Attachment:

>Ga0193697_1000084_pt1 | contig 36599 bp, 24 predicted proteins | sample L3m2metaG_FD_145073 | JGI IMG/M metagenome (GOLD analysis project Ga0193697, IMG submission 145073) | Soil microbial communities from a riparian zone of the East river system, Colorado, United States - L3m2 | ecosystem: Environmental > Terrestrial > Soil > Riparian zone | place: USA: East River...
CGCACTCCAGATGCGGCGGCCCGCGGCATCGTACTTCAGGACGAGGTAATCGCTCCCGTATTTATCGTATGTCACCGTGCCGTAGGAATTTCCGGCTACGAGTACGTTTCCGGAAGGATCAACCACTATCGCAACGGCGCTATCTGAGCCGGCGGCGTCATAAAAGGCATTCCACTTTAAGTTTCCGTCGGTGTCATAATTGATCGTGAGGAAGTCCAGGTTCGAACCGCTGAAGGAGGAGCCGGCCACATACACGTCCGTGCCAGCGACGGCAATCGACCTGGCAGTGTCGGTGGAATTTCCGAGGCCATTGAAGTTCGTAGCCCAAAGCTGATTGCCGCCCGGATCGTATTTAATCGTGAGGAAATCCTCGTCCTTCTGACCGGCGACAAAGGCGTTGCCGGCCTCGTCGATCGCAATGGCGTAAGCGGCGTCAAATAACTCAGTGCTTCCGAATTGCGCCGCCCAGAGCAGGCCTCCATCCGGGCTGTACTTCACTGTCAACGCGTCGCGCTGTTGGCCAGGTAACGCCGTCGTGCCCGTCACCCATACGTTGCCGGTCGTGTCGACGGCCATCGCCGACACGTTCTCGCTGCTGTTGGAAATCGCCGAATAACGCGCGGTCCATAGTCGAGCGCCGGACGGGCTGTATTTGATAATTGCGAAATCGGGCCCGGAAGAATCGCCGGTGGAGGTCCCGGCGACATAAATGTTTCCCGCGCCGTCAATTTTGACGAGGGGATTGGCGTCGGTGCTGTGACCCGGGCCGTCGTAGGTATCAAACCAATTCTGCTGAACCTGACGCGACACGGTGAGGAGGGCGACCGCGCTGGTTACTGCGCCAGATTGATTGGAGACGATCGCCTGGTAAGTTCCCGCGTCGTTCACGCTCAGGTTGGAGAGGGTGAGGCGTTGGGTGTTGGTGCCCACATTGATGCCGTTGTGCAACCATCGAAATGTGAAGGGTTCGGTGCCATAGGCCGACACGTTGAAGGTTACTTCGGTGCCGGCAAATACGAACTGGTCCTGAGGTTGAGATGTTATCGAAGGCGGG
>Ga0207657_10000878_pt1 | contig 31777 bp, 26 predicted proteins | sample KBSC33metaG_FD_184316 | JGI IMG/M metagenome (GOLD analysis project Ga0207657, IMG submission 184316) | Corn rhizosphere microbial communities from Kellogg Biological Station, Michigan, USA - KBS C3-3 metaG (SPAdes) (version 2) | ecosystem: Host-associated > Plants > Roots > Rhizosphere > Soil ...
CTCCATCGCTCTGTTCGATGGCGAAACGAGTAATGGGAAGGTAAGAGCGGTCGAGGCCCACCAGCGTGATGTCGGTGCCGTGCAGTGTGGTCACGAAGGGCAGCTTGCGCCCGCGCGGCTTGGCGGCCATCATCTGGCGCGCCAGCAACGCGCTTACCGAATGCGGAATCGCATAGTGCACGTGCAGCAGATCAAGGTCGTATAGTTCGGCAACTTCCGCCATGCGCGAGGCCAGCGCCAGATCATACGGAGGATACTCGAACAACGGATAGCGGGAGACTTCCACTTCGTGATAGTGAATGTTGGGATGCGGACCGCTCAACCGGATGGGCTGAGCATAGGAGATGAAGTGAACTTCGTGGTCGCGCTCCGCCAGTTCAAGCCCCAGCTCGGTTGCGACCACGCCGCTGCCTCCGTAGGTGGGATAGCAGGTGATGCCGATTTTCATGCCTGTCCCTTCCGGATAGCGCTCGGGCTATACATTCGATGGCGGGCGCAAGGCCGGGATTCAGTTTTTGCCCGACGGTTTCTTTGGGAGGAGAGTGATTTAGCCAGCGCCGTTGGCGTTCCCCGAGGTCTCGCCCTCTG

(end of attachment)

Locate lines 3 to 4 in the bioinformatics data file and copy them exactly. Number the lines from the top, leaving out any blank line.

>Ga0207657_10000878_pt1 | contig 31777 bp, 26 predicted proteins | sample KBSC33metaG_FD_184316 | JGI IMG/M metagenome (GOLD analysis project Ga0207657, IMG submission 184316) | Corn rhizosphere microbial communities from Kellogg Biological Station, Michigan, USA - KBS C3-3 metaG (SPAdes) (version 2) | ecosystem: Host-associated > Plants > Roots > Rhizosphere > Soil ...
CTCCATCGCTCTGTTCGATGGCGAAACGAGTAATGGGAAGGTAAGAGCGGTCGAGGCCCACCAGCGTGATGTCGGTGCCGTGCAGTGTGGTCACGAAGGGCAGCTTGCGCCCGCGCGGCTTGGCGGCCATCATCTGGCGCGCCAGCAACGCGCTTACCGAATGCGGAATCGCATAGTGCACGTGCAGCAGATCAAGGTCGTATAGTTCGGCAACTTCCGCCATGCGCGAGGCCAGCGCCAGATCATACGGAGGATACTCGAACAACGGATAGCGGGAGACTTCCACTTCGTGATAGTGAATGTTGGGATGCGGACCGCTCAACCGGATGGGCTGAGCATAGGAGATGAAGTGAACTTCGTGGTCGCGCTCCGCCAGTTCAAGCCCCAGCTCGGTTGCGACCACGCCGCTGCCTCCGTAGGTGGGATAGCAGGTGATGCCGATTTTCATGCCTGTCCCTTCCGGATAGCGCTCGGGCTATACATTCGATGGCGGGCGCAAGGCCGGGATTCAGTTTTTGCCCGACGGTTTCTTTGGGAGGAGAGTGATTTAGCCAGCGCCGTTGGCGTTCCCCGAGGTCTCGCCCTCTG